Rocky Point adults ready to tackle illiteracy
SCORES OF Rocky Point residents in Clarendon last Tuesday eagerly signed up with the Jamaican Foundation for Lifelong Learning (JFLL).
The occasion – an agency day organised by the Rocky Point Development Council Benevolent Society and the Social Development Comm-ission (SDC) – saw over 13 agencies at the White Sands Seafood Restaurant to interact with the Clarendon residents.
Public relations officer for the society Josephine Coleman told The Gleaner it was a two-fold event.
“We wanted to empower them through the social agencies, but the main reason was to get them signed up for the literacy programme.”
She revealed that the majority of the residents are illiterate, and thanks to funding from the society, SDC and the JFLL, the issue will be addressed.
“What we want to do is to empower the people so that they can become literate. We will be embarking on classes in January,” she shared.
Already more than 50 have registered for the January classes, for which Coleman said everything is in place.
THE MAIN ISSUE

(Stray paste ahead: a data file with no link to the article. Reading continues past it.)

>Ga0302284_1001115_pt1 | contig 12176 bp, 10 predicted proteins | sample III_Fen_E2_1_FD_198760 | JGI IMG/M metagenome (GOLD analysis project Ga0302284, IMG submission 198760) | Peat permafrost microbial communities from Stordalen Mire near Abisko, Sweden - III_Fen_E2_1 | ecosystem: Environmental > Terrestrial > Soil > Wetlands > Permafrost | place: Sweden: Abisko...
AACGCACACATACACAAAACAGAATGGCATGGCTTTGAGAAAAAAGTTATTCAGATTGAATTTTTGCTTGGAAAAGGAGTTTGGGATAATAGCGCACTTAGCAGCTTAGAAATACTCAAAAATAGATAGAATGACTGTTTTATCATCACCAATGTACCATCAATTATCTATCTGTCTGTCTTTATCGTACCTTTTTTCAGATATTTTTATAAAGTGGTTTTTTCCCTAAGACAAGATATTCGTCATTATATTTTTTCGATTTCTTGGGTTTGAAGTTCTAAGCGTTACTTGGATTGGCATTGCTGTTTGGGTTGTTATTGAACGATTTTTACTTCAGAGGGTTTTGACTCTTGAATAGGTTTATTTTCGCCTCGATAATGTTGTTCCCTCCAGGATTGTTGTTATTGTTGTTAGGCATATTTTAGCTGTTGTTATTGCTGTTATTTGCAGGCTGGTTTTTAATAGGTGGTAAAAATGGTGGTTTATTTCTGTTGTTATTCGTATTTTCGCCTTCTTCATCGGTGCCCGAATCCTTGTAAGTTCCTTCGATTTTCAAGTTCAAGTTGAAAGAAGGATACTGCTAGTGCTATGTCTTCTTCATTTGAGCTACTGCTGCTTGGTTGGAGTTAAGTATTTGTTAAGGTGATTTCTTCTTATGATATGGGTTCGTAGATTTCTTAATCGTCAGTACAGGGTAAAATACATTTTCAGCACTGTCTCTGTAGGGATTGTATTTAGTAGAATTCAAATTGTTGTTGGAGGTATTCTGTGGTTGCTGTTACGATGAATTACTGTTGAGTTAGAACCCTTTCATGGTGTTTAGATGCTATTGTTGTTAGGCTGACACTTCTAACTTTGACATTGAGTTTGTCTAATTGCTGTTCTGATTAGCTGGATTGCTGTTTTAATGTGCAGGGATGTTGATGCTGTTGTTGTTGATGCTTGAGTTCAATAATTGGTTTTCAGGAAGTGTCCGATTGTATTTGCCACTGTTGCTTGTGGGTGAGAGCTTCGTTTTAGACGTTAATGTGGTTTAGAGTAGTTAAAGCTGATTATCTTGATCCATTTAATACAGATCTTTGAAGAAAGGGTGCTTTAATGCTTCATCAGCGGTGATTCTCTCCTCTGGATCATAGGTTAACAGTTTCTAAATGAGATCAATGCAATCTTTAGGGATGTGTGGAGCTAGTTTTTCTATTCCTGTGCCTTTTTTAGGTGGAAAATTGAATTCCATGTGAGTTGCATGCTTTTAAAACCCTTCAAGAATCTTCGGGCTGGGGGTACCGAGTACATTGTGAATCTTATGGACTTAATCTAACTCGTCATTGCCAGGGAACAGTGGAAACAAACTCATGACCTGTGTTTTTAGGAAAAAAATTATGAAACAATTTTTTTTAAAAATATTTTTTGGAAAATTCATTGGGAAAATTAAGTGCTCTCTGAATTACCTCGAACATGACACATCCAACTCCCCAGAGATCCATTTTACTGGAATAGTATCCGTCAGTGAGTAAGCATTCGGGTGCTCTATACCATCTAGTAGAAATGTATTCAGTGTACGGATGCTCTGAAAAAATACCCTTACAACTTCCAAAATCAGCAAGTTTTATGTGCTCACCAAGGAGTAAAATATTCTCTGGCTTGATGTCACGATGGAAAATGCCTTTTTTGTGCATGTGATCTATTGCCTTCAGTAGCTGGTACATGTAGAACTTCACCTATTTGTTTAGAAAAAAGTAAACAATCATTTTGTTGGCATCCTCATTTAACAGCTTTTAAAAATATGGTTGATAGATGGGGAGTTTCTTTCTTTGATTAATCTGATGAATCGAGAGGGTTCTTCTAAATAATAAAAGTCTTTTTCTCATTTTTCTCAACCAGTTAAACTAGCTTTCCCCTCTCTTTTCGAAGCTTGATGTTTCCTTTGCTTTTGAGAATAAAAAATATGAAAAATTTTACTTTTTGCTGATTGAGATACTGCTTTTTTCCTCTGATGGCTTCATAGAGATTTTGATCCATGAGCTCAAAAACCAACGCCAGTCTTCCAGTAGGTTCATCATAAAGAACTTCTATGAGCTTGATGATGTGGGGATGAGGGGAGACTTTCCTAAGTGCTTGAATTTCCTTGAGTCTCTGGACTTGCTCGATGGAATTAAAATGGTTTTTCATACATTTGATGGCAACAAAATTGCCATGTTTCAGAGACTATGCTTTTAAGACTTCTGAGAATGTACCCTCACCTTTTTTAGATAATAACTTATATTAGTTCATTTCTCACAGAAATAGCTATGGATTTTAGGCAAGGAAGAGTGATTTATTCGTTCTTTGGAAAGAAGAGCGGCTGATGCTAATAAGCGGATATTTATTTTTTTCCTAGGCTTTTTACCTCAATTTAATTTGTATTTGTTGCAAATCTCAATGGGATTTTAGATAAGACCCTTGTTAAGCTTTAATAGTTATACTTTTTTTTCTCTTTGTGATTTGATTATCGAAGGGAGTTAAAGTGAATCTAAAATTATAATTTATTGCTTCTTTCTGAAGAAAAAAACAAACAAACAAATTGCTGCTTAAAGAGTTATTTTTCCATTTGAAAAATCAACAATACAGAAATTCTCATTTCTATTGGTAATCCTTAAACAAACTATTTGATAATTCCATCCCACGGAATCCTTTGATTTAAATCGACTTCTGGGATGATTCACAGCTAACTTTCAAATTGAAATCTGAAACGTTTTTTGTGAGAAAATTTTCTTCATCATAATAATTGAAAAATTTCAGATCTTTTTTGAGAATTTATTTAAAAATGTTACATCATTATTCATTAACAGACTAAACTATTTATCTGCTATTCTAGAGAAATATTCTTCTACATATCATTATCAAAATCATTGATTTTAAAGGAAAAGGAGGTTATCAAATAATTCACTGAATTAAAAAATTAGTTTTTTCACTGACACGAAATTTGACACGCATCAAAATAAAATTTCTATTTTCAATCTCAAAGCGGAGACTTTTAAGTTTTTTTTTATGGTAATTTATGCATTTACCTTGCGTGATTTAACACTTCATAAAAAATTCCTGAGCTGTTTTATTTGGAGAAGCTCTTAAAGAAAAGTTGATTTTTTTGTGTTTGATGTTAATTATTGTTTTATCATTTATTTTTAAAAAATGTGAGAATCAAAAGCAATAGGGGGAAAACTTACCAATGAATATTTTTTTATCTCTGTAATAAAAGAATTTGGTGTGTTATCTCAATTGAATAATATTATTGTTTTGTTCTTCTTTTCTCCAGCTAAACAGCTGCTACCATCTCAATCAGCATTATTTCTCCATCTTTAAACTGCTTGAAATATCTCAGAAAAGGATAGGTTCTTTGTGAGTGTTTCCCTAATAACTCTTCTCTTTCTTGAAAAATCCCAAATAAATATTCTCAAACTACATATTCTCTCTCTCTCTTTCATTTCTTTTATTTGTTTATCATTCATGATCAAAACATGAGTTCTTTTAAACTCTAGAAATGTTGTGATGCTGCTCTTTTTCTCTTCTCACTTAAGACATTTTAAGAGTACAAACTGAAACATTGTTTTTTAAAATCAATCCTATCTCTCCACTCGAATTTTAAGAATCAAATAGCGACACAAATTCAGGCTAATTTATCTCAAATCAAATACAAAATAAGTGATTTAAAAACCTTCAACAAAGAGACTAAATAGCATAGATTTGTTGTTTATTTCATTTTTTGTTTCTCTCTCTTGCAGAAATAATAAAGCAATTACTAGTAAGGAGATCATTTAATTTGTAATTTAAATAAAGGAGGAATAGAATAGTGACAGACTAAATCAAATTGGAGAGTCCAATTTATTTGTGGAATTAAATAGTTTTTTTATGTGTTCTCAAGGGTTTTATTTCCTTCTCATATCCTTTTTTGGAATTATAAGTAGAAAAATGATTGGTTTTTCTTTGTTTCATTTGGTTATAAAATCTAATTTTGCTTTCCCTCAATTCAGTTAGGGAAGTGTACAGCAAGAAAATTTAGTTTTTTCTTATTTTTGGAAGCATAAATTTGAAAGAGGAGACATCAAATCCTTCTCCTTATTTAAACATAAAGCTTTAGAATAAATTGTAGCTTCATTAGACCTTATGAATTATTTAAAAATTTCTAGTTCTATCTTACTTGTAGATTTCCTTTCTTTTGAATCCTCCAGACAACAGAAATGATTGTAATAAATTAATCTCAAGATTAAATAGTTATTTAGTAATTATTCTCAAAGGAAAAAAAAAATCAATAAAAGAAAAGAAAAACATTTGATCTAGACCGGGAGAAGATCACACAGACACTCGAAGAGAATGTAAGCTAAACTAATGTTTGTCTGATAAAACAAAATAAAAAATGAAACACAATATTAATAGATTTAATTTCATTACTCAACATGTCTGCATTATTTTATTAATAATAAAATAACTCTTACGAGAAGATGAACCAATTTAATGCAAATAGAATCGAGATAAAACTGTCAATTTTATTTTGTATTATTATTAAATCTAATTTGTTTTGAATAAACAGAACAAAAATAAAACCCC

“So far we have got their (sponsors’) commitment; we have the desks, chairs and boards. We have teachers in place, and we are just awaiting January to step in to just launch the programme,” she said.
The classes will be held at the Hugh Lawson Shearer Community Centre.
Coleman said the literacy problem was brought on by a combination of financial challenges for some parents, but for her the main issue is the fact that Rocky Point is a fishing village.
“They make their earnings from the sea, and when they reach a certain level in school, they drop out and head to the sea. That is one of the main problems, and when things not happening in the sea, you find that because they have dropped out of high school, it contributes to a lot of gang affairs,” she shared.
Admitting that the community has been plagued for a while with violence, she said things are now looking up thanks to the invention of the police and other agencies.